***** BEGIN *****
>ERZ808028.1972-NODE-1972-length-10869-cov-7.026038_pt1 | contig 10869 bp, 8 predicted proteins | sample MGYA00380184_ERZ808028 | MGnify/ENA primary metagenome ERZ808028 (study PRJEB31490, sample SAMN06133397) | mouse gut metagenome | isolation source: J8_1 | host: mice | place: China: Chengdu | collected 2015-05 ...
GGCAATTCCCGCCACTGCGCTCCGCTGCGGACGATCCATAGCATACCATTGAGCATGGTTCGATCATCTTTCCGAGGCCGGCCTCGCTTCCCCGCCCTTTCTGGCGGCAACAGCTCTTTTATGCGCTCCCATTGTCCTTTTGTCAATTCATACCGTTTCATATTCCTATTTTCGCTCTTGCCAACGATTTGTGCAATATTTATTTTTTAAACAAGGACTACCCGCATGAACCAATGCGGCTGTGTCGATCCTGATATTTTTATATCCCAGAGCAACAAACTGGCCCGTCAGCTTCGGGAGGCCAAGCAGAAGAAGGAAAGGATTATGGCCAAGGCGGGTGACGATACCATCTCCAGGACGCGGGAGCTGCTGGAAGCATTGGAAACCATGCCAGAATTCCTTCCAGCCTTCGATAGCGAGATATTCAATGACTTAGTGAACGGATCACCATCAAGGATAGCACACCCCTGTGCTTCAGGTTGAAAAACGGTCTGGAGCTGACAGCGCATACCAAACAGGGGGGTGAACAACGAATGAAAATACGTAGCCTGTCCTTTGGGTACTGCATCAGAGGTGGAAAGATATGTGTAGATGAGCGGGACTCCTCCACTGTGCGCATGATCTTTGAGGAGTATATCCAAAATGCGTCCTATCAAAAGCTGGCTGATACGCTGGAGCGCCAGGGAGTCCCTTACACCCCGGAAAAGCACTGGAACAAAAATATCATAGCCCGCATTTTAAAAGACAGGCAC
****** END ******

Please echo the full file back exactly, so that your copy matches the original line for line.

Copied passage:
>ERZ808028.1972-NODE-1972-length-10869-cov-7.026038_pt1 | contig 10869 bp, 8 predicted proteins | sample MGYA00380184_ERZ808028 | MGnify/ENA primary metagenome ERZ808028 (study PRJEB31490, sample SAMN06133397) | mouse gut metagenome | isolation source: J8_1 | host: mice | place: China: Chengdu | collected 2015-05 ...
GGCAATTCCCGCCACTGCGCTCCGCTGCGGACGATCCATAGCATACCATTGAGCATGGTTCGATCATCTTTCCGAGGCCGGCCTCGCTTCCCCGCCCTTTCTGGCGGCAACAGCTCTTTTATGCGCTCCCATTGTCCTTTTGTCAATTCATACCGTTTCATATTCCTATTTTCGCTCTTGCCAACGATTTGTGCAATATTTATTTTTTAAACAAGGACTACCCGCATGAACCAATGCGGCTGTGTCGATCCTGATATTTTTATATCCCAGAGCAACAAACTGGCCCGTCAGCTTCGGGAGGCCAAGCAGAAGAAGGAAAGGATTATGGCCAAGGCGGGTGACGATACCATCTCCAGGACGCGGGAGCTGCTGGAAGCATTGGAAACCATGCCAGAATTCCTTCCAGCCTTCGATAGCGAGATATTCAATGACTTAGTGAACGGATCACCATCAAGGATAGCACACCCCTGTGCTTCAGGTTGAAAAACGGTCTGGAGCTGACAGCGCATACCAAACAGGGGGGTGAACAACGAATGAAAATACGTAGCCTGTCCTTTGGGTACTGCATCAGAGGTGGAAAGATATGTGTAGATGAGCGGGACTCCTCCACTGTGCGCATGATCTTTGAGGAGTATATCCAAAATGCGTCCTATCAAAAGCTGGCTGATACGCTGGAGCGCCAGGGAGTCCCTTACACCCCGGAAAAGCACTGGAACAAAAATATCATAGCCCGCATTTTAAAAGACAGGCAC